It’s just chilly enough this evening for a fire. As I sit by the hearth and get her going, I am pleased with the prompt ignition. Some deep yet shallow part of me is proud. Look at that fire, boys. Ya momma did that. There is satisfaction in its warmth. Today I am so pleased when something goes as it should.

I wanted to write something this week that had nothing to do with all this mess going on. I wanted a brief respite from it all. I don’t even have to name it for you to know what I’m talking about. We will for the remainder of this column refer to the situation as C. It pleases me to not give it any more power than I must by not naming it. But as I sit down to write and think of what’s on my mind, how can I not go to what’s going on?

We humans are creatures of habit. When I get down to it, that is the problem, at least for me. I find great comfort in my routine. As long as everything is going according to plan, there is great solace in that. When things go as expected, there is little cause for alarm. That’s what has everyone so up in arms right now, methinks. The big C situation is unprecedented. We cannot fall back on a previous experience for comfort. We cannot think to ourselves that we did XYZ when this happened before, and therefore we can expect ABC. This hasn’t happened before, and the unknown can be quite terrifying.

With schools closed, I spent most of the day learning how to teach online. I am learning as I go, as are some of my students. In that sense, this is a great thing; we will all be smarter for it! There are, however, so many questions. And as we jump in feet first to this C situation, more questions arise than we even anticipated in the beginning.

It's unsettling. I don’t care who you are. You can listen to one camp who says this will all be over soon. There is, though, the other camp who says this is going to last for weeks and weeks, indefinitely. I think, however, both sides would have to agree that eventually, eventually things will go back to normal. And we will be smarter then. And we will have experience. And the next time something like this pops up, it won’t be quite as scary.

The disrupted plans. Ah, we mice and men. My own son is home from college, an academic refugee of sorts, seeking out high speed internet where he may, to continue his studies online. My friend Amy, who was retiring after this year, had no retirement send off, nor farewell to students nor friends. There were no pictures nor cake nor cards and heartfelt sentiments. She’s just done. Ripped off like a Band-Aid. Don’t come back. And this year’s seniors….we can only still hope they will get to have a proper graduation and prom, never mind the lost time with friends.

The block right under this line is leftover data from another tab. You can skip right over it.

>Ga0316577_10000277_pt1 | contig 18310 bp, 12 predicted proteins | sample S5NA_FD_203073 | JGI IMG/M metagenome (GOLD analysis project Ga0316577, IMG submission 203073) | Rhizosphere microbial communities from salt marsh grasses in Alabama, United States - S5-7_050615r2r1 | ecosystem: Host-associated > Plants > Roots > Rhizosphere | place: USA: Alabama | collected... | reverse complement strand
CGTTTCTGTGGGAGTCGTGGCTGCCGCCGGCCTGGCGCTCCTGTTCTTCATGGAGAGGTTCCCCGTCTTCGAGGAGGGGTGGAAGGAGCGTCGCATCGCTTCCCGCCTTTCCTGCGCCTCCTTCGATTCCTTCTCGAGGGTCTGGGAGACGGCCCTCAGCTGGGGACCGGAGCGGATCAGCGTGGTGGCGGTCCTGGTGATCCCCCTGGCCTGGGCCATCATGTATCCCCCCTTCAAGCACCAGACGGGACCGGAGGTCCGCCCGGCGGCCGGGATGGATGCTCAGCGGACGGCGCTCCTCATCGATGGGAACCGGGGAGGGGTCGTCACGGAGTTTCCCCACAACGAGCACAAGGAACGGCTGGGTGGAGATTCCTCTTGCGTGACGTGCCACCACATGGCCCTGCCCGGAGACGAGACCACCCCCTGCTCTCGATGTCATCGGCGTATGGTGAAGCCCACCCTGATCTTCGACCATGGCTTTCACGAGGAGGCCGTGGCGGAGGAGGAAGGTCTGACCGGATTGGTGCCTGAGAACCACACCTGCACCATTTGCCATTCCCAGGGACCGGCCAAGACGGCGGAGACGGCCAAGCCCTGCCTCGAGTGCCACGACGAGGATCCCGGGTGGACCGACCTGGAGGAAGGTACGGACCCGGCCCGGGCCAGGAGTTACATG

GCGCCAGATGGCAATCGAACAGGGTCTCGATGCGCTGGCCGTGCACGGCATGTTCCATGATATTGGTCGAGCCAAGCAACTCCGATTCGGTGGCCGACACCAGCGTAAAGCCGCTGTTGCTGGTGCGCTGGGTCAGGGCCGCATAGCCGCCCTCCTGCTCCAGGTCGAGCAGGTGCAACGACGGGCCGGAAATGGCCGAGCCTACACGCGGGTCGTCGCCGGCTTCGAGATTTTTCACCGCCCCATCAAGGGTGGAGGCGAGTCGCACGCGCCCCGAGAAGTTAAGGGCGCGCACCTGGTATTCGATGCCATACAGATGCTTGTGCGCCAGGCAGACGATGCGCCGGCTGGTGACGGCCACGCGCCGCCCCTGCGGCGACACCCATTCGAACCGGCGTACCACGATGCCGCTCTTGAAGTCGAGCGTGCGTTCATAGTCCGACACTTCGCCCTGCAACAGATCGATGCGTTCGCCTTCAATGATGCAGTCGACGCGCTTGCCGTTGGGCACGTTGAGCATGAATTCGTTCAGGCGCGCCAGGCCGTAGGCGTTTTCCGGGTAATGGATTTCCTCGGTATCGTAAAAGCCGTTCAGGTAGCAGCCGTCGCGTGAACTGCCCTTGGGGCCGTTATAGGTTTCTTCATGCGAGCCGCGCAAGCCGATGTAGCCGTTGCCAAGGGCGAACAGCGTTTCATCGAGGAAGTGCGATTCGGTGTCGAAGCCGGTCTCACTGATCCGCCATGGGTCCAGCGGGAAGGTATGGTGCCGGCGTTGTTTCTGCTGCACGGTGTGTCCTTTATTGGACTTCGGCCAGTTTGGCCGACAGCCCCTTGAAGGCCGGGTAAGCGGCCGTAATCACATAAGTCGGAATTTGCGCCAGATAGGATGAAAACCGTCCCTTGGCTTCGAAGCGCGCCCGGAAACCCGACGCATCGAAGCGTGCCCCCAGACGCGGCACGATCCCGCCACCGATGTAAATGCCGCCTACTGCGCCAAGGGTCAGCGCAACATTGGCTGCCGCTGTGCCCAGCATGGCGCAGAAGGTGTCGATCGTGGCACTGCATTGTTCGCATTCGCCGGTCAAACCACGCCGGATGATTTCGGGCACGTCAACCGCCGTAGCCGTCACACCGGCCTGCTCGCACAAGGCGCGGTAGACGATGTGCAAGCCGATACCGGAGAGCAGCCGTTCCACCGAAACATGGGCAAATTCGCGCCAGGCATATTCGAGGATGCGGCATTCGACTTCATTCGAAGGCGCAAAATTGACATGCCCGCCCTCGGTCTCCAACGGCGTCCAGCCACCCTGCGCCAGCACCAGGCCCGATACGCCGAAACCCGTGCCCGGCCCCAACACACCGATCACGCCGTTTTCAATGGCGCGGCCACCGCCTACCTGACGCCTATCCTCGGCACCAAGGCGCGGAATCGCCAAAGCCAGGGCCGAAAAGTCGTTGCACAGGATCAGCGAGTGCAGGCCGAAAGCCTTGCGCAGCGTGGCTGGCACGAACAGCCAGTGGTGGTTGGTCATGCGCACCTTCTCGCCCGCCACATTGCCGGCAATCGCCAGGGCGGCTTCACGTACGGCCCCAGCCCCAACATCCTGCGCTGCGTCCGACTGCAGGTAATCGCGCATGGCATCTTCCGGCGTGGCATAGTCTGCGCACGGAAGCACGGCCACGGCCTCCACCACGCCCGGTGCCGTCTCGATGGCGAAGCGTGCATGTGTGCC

I told my son the other day, “You will remember this. You will tell your children about it.” It freaked him out mildly for me to say that. The notion implies something epic is going to happen, and again, unknown. But hasn’t it already? Just as we older folk remember September 11, or the Blizzard of 93, or where you were when anything momentous happened, we will all remember this time now. We are living in history.

From history we can learn. I spoke the other day with my friend Randy Umbarger. He smiled and the conversation came to, “Well, it beats a snowball.” I had never heard that. He explained that his grandfather had told him of 1918. He said his grandfather told him that it snowed every month that year. He said he questioned his grandfather: Did it really snow in July? He confirmed. It might not have snowed inches on the ground, but it did indeed snow every month that year.

The corn wouldn’t grow. There was no hay to make. They fed the cows old, moldy hay and sprinkled salt on it so they would eat it. They went to the woods and gathered maple leaves to feed, for the sugar content. He asked his grandfather, didn’t the cows dry up? He said of course they did! But the cows didn’t die. And neither did they.

That was also the year of the great flu. It was the largest, most deadly pandemic in history. People everywhere were sick and dying, and those who weren’t, were afraid. It was also the fourth year of World War I. And the same year was one of the coldest recorded. Randy said, “Now with all that going on at the same time, don’t you know those people probably thought the world was coming to an end?” And he smiled at the thought and that his grandfather said, “Beats a snowball.”

I cannot imagine. And I look at us now. Panicked over toilet paper.

Just as our parents and grandparents lived through that time, so will we, if it’s the Lord’s will, and if it ain’t, ain’t none of us can do anything about it. We gonna have to be tough or get out of the way.

As in any time of stress, I self-soothe. I tell myself what I want to hear. Tonight as I built my fire, I rambled to myself in my mind as I ramble now to you. Says I to me, “You gotta know how to place the wood. You gotta get some air in there. The dry wood is better, of course. That split pine will do just fine. A little paper, a little kindling, a little time...yes, there she goes.” There is peace in predictability. There is comfort in knowing there have been hard times before and even if it seemed there could be no way to go on, people did. I reckon it was quite a sight worse then than it is now. So everything is gonna be alright. I promise. Eventually. Until then, hang on tight. We gonna have a great story to tell our grandchildren.

A teacher and mother, Meagan Morehead Bradshaw lives on a farm in Bland County; contact her at

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